Why should you be a visionary leader?
Here are two main reasons in my opinion:
First, if you do not know where you are going, you are not leading. Or, as you may remember Yogi saying, “If you don’t know where you are going, you might wind up somewhere else.”
There is no argument that effective leadership requires a variety of competencies in the leader’s toolbelt. Some of these tools include effective communication, inspiring, directing, creating vision, strategic thinking, building relationships, adaptability, drive, execution and emotional intelligence. Coaching is a relatively new tool for the leadership toolbelt. Like all the other leadership competencies mentioned, coaching is not the only tool for leaders; however, it is an important one.
There are many misconceptions of what coaching is and even how to use it, and leaders often think they are coaching when they are not. For example, a leader meets with a team member to discuss a challenge, situation or area for improvement and basically tells the employee how to resolve the problem. He or she may tell a story of resolving a similar situation. Next, the leader encourages the team member to “get out there and make the changes.”
Does this scenario sound familiar? Although this approach may have a place in leadership (in fact, it’s more like mentoring), too often, it becomes overused. When a leadership competency is overused, it becomes a weakness.
Read the article in it's entirety here: http://www.trainingindustry.com/blog/blog-entries/add-coaching-to-the-leadership-toolbelt.aspx
We live in a fast-paced, ever changing, and complex world. As leaders we are constantly looking for more effective, efficient, and productive ways to push both ourselves and those that work with us. According to research recently published by Gallup, employee disengagement costs American organization up to $550 billion in lost productivity per year. That’s $2000 per employee per year. It is clear to see from these numbers that the cost of disengagement and boredom among your employees is staggering.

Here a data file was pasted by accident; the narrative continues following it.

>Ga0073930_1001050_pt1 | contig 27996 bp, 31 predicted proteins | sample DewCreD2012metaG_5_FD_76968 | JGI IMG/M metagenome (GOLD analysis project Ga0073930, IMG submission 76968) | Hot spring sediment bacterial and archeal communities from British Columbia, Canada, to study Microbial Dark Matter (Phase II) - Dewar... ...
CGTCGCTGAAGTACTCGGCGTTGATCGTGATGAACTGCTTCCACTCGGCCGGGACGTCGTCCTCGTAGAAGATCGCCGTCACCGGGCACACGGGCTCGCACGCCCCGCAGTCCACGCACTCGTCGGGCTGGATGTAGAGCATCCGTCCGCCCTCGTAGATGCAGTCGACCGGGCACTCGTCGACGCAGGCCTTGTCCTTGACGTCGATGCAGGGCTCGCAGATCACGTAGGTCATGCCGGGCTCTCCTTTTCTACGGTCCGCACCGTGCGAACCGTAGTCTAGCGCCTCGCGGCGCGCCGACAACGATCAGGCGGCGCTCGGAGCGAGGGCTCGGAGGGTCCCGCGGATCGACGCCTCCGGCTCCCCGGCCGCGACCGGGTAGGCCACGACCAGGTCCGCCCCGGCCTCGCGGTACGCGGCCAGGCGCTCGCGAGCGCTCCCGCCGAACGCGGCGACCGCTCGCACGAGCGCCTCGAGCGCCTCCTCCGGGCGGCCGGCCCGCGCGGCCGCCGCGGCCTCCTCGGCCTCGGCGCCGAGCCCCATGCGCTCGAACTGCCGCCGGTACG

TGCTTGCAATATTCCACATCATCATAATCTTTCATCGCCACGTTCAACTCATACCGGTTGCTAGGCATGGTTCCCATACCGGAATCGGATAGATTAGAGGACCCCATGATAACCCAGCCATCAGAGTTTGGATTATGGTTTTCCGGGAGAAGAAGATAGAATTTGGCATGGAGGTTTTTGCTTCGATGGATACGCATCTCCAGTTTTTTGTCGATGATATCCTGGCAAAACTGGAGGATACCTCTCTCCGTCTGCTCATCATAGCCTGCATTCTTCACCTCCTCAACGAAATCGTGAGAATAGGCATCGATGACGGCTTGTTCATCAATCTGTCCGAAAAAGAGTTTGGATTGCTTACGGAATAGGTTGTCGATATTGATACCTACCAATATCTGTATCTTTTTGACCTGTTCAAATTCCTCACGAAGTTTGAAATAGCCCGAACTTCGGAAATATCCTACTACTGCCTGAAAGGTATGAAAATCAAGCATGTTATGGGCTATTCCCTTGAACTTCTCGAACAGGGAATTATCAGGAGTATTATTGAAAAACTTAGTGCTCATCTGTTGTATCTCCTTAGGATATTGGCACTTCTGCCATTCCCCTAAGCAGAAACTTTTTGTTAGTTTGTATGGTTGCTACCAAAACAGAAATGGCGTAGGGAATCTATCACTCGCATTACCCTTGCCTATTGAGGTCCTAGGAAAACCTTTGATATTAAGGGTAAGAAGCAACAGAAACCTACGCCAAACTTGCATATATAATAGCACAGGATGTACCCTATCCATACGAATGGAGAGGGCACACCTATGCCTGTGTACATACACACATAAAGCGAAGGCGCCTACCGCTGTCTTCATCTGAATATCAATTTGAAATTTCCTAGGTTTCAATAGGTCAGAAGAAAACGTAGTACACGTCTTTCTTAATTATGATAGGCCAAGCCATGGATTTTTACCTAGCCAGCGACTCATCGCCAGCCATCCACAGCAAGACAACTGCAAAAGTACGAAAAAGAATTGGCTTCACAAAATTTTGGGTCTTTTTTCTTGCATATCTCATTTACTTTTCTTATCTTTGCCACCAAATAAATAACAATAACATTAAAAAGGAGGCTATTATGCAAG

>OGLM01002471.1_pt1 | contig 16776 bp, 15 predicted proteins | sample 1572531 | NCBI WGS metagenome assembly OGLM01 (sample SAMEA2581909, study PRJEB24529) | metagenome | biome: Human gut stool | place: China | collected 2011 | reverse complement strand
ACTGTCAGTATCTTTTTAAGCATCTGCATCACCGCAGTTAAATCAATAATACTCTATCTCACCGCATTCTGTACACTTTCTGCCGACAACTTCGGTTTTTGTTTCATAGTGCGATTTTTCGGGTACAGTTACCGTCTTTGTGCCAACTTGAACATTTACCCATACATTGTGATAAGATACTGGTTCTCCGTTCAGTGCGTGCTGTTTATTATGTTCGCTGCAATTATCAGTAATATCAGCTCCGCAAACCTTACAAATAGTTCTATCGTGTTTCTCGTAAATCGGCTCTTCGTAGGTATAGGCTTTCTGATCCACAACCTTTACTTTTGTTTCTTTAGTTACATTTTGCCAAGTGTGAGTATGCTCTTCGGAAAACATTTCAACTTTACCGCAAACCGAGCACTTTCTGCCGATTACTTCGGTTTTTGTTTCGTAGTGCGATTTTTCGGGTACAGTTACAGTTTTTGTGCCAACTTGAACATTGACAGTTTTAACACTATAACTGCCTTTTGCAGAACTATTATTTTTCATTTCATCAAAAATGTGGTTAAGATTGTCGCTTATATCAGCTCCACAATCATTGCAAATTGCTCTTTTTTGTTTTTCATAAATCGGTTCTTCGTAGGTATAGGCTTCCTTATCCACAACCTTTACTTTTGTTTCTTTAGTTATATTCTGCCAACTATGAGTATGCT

Most leaders don’t think about their leadership legacy. They think a legacy is something for older people or something you leave when you die. A Legacy, however, is something more. A true Legacy is a living thing that is a gift to both the giver and recipient and as it is passed on, it adds to the leader’s reputation. It is possible a legacy is not “formally” recognized until after a person retires; however, just as a person begins building their financial legacy from the day the begin their career, so a leader begins building thier leadership legacy the day you begin leading. This means leaders who desire a meaningful legacy need to be proactive.
"Man cannot live on bread alone, he must have peanut butter (James A. Garfield)!" Similarly leadership does not stand alone, it must get results, and that means achieving well formulated goals. By definition, a destination is inherent and you MUST know where your are going or, as oft quoted Yogi says, "If you don't know where you're going, any path will get you there."
Another way to look at the MSBCoach Leadership Maturity Model - or Our Approach - is in this LMM Competency Matrix:
Today’s guest post is by Mike Figliuolo, co-author of Lead Inside the Box: How Smart Leaders Guide Their Teams to Exceptional Results (you can get your copy by clicking here). You can learn more about Mike and the book at the end of the post.
Alan leads a team of highly-intelligent scientists. While most of their time is spent on scientific work, a portion of their roles is administrative. Before Alan took over the team, many of these scientists hadn’t been trained on these responsibilities because their previous leader tended to do all this administrative work himself. Alan fell into that same habit when he took over the team.
During a hectic period, Alan and I spoke about how stressed out he was. “I don’t have enough hours in the day to get all this stuff done.”
Have you ever noticed when you observe someone else doing something it usually looks easy? Or have you noticed, when you think of something that needs to be done, you think, “it’s not that big of a deal, it should not take them very long”? I am guilty of this on many occasions; although, at least now I am consciously aware of it.
What causes a leader to fail?
The truth is, there are many things that cause failure at all levels of leadership. There is not a specific “formula” for leadership failure, just as there is not a specific “formula” for leadership success. There are however, actions or behaviors that drive a leader toward the path of success or failure.